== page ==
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Russian PM Vladimir Putin received the first sample of Lake Vostok water, an underground lake in Antarctica.
Russia’s prime minister Vladimir Putin received the first glass of water from Lake Vostok on Friday, the underground lake in Antarctica believed to have been there for the last 20 million years, NewsCore reported.
A team of Russian scientists drilled down to Lake Vostok on Sunday, just before the freezing Antarctic winter was about to set in.
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Putin was presented with a vial of the water on Friday from Natural Resources and Environment Minister Yury Trutnev, who was there when scientists reached the lake.
"Well, did you drink the water?" Putin asked Trutnev, Reuters reported. Trutnev said he didn’t take even a sip of the water.
"Well it would have been interesting you know: dinosaurs drank it and Trutnev, a member of the Russian government, too," Putin said, Reuters reported.
While Trutnev laughed at the thought, he told Putin he didn’t want to be a dinosaur.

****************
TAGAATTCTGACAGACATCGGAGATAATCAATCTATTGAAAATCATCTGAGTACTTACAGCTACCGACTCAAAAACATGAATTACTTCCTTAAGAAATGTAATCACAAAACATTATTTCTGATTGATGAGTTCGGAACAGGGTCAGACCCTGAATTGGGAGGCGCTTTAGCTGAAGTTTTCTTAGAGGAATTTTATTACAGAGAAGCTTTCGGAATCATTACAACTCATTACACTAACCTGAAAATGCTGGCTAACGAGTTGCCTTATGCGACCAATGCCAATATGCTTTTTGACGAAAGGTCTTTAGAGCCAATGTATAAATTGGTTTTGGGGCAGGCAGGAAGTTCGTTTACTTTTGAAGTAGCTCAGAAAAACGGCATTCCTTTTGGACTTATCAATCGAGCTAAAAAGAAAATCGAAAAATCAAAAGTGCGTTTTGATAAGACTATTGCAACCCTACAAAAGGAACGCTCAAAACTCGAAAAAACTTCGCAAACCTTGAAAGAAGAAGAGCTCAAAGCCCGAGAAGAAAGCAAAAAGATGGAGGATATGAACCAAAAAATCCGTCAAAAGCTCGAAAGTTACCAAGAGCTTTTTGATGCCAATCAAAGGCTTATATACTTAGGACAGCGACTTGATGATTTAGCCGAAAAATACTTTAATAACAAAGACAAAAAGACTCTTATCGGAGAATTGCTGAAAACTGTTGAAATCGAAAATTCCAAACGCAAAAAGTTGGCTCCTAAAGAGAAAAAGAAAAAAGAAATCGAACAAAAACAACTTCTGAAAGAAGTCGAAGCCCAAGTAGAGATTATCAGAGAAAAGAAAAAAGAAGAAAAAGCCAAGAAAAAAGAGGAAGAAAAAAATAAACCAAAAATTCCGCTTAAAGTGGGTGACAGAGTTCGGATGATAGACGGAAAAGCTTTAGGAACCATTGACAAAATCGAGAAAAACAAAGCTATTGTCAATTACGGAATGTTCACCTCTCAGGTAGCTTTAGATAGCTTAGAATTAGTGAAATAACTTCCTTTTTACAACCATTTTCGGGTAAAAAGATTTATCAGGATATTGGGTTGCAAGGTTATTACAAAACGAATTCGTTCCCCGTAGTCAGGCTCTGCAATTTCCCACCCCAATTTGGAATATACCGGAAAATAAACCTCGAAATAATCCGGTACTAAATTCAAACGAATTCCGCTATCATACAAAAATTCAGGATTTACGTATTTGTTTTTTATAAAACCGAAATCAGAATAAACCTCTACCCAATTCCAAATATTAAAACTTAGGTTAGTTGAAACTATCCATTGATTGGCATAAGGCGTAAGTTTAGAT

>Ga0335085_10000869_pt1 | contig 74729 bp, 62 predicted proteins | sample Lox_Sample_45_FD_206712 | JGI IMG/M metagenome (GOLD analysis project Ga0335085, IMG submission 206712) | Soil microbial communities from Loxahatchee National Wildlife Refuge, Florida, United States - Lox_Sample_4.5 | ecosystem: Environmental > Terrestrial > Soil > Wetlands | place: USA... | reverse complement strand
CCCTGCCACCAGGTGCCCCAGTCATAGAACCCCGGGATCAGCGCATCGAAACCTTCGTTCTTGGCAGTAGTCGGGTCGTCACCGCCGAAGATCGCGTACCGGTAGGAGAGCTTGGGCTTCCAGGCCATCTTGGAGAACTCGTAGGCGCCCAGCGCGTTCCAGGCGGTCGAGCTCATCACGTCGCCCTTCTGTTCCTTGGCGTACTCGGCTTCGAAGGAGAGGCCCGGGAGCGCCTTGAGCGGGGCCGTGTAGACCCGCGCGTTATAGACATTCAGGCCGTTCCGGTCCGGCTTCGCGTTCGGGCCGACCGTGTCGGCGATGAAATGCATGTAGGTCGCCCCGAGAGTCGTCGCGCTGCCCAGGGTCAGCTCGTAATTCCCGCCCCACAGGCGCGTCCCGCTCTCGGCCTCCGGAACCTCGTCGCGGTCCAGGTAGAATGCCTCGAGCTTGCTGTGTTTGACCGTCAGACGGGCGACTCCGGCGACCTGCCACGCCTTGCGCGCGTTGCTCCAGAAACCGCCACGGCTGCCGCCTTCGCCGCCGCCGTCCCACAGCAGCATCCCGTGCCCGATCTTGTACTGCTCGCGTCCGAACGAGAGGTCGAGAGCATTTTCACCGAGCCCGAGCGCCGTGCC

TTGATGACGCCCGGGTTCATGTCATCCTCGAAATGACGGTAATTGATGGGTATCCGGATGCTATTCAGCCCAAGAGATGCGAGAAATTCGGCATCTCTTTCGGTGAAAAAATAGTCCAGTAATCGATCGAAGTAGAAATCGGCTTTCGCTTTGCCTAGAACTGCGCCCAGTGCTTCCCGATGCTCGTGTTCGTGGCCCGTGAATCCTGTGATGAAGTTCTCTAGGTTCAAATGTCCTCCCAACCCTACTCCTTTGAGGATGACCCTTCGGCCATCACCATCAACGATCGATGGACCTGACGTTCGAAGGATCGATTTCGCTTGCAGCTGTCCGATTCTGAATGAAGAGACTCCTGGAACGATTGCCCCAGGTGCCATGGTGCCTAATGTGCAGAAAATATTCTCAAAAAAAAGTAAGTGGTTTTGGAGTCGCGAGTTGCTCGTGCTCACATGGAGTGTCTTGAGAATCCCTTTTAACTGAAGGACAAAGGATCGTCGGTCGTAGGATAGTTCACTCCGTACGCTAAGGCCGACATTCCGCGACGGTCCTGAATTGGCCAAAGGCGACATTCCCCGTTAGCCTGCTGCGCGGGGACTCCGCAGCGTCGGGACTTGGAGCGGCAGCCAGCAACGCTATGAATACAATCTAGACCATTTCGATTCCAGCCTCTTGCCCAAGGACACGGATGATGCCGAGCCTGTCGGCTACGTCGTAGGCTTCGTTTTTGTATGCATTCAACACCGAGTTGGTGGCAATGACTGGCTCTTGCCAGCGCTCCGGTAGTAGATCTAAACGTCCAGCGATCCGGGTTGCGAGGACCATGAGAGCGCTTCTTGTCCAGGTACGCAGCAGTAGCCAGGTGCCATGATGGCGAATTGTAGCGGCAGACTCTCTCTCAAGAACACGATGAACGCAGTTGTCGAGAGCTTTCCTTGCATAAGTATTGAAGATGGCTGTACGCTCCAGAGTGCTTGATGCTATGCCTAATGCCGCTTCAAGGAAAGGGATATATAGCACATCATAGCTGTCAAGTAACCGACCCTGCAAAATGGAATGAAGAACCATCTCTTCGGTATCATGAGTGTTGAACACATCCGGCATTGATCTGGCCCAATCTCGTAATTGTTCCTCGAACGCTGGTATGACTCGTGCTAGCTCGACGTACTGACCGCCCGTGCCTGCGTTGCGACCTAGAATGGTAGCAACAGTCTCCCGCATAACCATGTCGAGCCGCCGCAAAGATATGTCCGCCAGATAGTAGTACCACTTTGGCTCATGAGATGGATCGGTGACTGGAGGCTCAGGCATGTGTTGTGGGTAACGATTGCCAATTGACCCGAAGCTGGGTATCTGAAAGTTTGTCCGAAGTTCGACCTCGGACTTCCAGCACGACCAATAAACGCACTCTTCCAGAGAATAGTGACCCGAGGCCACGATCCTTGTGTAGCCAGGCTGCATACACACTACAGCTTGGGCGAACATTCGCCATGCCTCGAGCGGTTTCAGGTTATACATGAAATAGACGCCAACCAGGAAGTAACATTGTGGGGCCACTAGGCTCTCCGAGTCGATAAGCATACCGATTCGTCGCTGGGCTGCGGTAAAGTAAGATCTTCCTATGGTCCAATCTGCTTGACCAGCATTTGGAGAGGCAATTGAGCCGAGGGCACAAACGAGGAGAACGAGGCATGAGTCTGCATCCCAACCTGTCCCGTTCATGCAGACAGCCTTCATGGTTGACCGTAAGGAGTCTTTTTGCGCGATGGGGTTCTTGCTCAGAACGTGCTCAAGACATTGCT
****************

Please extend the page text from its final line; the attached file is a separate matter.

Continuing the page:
Putin has hailed the discovery of the lake a “great event” and said the research team will receive national awards, the Associated Press reported. It took Russian researchers more than two decades of drilling to reach the lake, which was at a depth of 12,366 feet about 800 miles east of the South Pole.
Lake Vostok is expected to hold living organisms that have been hidden in the darkness for millions of years, along with clues to life elsewhere in the solar system. Scientists believe the conditions of the dark, freezing lake are similar to those believed to be found under the ice crust on Mars, Jupiter’s moon Europa and Saturn’s moon Enceladus, the AP reported.
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